Chapter
Machine learning (ML) has been established and used in science-based applications since the 1970s. The advent and maturation of mathematical algorithms and concepts like Neural Networks, Entropy, Classification and Regression Trees (CARTs), as well as the enhancement of computational power on personal computers worldwide have allowed for the develo...
Article
Full-text available
Rapidly changing environmental conditions are influencing distributions of wildlife species in Alaska. Due to strict physiological requirements, the distribution of American martens (Martes americana) is theorized to be driven by changing habitat, climate, and other anthropogenic conditions. We aimed to quantify marten distributions on the Kenai Pe...
Article
Full-text available
Recent climate change in the Arctic is driving permafrost thaw, which has important implications for regional hydrology and global carbon dynamics. Permafrost is an important control on groundwater dynamics and the amount and chemical composition of dissolved organic matter (DOM) transported by high-latitude rivers. The consequences of permafrost t...
Article
Full-text available
The Alaska Hare (Lepus othus Merriam 1900) is the largest lagomorph in North America but remains one of the most poorly studied terrestrial mammals on the continent. Its current distribution is restricted to western Alaska south of the Brooks Range, but historical accounts from north of the Brooks Range (the North Slope) have led to confusion over...
Chapter
Full-text available
Climate change is negatively affecting tropical regions through increasing temperatures and decreased precipitation leading to changes in local hydrology and decreasing water supply among others. In order to make accurate future predictions of carbon stock and forest health it is necessary to better understand the current underlying baseline carbon...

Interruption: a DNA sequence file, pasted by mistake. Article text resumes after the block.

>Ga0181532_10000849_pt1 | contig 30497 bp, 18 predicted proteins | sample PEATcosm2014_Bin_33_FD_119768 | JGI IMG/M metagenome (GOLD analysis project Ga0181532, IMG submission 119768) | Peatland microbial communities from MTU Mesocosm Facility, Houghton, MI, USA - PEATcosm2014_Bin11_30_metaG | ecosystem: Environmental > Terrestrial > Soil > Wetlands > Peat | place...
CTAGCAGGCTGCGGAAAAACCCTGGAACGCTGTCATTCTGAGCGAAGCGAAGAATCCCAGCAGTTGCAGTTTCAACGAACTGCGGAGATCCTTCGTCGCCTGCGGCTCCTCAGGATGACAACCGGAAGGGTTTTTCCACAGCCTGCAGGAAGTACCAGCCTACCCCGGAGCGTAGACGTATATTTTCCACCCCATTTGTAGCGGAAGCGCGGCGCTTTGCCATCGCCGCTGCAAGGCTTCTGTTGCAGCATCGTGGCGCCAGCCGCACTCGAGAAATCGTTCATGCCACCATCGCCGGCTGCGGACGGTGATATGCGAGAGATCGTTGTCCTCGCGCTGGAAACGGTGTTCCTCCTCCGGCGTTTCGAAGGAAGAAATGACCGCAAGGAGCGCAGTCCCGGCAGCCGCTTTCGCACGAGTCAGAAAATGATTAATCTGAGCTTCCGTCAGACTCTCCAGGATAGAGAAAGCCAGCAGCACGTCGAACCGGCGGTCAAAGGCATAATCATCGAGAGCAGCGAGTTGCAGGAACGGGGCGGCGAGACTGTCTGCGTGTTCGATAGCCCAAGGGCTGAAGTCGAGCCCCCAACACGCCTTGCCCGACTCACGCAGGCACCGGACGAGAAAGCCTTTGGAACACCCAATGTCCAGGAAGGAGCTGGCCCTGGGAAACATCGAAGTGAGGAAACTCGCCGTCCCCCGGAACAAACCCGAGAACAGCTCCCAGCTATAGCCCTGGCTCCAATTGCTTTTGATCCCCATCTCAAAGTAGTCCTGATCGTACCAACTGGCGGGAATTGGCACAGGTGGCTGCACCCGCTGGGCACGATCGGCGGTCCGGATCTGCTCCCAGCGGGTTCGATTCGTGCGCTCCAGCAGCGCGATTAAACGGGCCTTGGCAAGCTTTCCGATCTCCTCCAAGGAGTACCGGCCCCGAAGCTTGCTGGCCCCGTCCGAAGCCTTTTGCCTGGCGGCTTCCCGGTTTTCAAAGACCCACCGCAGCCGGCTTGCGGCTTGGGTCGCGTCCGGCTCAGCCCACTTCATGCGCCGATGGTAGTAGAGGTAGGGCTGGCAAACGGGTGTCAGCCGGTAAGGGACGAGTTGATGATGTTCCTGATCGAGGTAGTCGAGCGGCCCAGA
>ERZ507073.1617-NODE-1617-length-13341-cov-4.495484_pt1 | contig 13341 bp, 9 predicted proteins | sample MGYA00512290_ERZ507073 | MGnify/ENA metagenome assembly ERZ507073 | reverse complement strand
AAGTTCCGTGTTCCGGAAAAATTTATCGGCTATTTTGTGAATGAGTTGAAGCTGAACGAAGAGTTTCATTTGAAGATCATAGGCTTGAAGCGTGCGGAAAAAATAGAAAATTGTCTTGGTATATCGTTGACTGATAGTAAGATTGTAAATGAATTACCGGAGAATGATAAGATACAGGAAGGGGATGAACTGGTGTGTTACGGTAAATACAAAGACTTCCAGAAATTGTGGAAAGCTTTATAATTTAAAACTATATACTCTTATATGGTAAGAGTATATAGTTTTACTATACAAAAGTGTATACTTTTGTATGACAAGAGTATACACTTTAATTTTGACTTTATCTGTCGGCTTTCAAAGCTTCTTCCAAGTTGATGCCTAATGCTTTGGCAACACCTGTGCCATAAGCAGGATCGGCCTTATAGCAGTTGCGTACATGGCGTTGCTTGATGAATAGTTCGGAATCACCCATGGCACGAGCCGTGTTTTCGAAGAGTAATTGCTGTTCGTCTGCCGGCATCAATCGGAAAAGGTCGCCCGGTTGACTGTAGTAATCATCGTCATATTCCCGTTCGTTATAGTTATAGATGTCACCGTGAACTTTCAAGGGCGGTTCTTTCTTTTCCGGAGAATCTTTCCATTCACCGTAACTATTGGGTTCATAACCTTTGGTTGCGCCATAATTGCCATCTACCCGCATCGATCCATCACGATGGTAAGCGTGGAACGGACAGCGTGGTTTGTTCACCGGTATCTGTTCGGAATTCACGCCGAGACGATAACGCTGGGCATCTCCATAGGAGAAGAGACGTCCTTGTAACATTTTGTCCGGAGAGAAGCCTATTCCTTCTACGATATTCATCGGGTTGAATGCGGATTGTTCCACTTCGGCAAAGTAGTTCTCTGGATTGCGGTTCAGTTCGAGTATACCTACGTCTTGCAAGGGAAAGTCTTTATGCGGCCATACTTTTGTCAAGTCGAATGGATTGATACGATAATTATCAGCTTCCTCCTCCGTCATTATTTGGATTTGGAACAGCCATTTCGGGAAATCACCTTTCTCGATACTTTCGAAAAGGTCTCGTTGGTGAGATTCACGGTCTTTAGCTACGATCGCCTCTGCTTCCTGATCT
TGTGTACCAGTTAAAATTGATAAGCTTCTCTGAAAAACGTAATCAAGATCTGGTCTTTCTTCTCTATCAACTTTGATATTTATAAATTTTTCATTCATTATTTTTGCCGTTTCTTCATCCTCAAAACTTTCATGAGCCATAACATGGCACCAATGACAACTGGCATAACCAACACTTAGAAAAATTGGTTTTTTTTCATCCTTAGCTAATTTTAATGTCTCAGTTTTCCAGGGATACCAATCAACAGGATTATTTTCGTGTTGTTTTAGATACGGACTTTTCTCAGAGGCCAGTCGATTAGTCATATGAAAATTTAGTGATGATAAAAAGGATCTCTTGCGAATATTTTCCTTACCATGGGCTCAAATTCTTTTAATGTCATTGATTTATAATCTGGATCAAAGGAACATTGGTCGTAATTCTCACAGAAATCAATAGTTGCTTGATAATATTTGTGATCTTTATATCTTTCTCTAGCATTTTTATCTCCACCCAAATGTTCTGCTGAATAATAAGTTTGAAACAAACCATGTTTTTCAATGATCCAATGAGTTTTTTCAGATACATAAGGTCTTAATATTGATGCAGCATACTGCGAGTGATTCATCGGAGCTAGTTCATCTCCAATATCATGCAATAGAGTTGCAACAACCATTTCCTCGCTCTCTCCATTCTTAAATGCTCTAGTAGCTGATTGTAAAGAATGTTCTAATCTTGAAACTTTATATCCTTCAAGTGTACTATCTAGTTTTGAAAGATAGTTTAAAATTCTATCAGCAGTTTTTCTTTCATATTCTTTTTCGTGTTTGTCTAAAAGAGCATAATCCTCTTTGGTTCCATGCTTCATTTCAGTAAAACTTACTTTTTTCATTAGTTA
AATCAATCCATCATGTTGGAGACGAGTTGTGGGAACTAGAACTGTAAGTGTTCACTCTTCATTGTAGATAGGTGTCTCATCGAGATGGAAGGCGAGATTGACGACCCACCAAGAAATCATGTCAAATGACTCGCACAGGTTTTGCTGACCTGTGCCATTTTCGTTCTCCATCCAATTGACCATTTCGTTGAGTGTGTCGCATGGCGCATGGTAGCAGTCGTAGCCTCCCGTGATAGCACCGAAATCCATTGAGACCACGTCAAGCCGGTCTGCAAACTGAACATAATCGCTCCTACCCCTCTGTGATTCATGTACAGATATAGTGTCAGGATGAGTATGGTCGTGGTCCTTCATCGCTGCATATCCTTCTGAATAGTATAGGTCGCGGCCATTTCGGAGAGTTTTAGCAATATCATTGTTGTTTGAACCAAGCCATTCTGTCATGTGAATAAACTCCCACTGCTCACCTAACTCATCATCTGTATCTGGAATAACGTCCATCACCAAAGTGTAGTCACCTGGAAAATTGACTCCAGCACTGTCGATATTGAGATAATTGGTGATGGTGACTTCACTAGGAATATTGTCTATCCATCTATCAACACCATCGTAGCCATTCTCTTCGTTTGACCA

Article
Full-text available
Climate change is acting to reallocate biomes, shift the distribution of species, and alter community assemblages in Alaska. Predictions regarding how these changes will affect the biodiversity and interspecific relationships of small mammals are necessary to pro-actively inform conservation planning. We used a set of online occurrence records and...
Article
Full-text available
Context Changing global environmental conditions, especially at northern latitudes, are threatening to shift species distributions and alter wildlife communities. Objective We aimed to establish current distributions and community arrangements of small mammals to provide important baselines for monitoring and conserving biodiversity into the future...
Article
Full-text available
The common raven (Corvus corax) is an abundant generalist of the northern hemisphere, known to congregate and roost near human-related food sources. Due to a growing human-footprint and associated anthropogenic food subsidies, raven populations have increased dramatically over the past several years throughout the USA. The sub-arctic region has als...
Conference Paper
Full-text available
Predictive modeling of the future, or of the past, has recently become very popular for climate-change and human-impact studies. However, for many people, it is less clear exactly how to interpret such mathematical models, which carry little direct accuracy in space and time. At least seven components are relevant for valid model interpretation and...
Article
Full-text available
To determine the habitat preferences of Myotis spp. we used bat detectors and tape recorders to measure the level of bat activity in four habitats in the northern lower peninsula of Michigan: riverine, lakeside, forested, and disturbed. Acitivity was measured by the number of passes by Myotis spp. per night over a two-week period in July and August...
Article
Full-text available
Social dominance at prime foraging sites in eastern chipmunks (Tamias striatus) is believed to be related to the need to conserve valuable energy as suggested by the Central Place Foraging Theory. In order to determine the factors which influence dominance, we investigated the effects of sex, weight and the distance from feeding stations to burrows...
Article
Full-text available
Members of the genus Drosera (sundews) are notorious for their ability to capture insects in order to supplement low levels of nutrients in the habitats in which they live. Two species, Drosera linearis and Drosera rotundifolia use the same mechanisms to capture prey, but are distinctly different in the shapes of their leaves and their preferred ha...

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Projects

Projects (3)
Archived project
Map changes in the distribution of an understudied small mammal (Synaptomys borealis). Assess its preferred habitat associations and dietary niche space.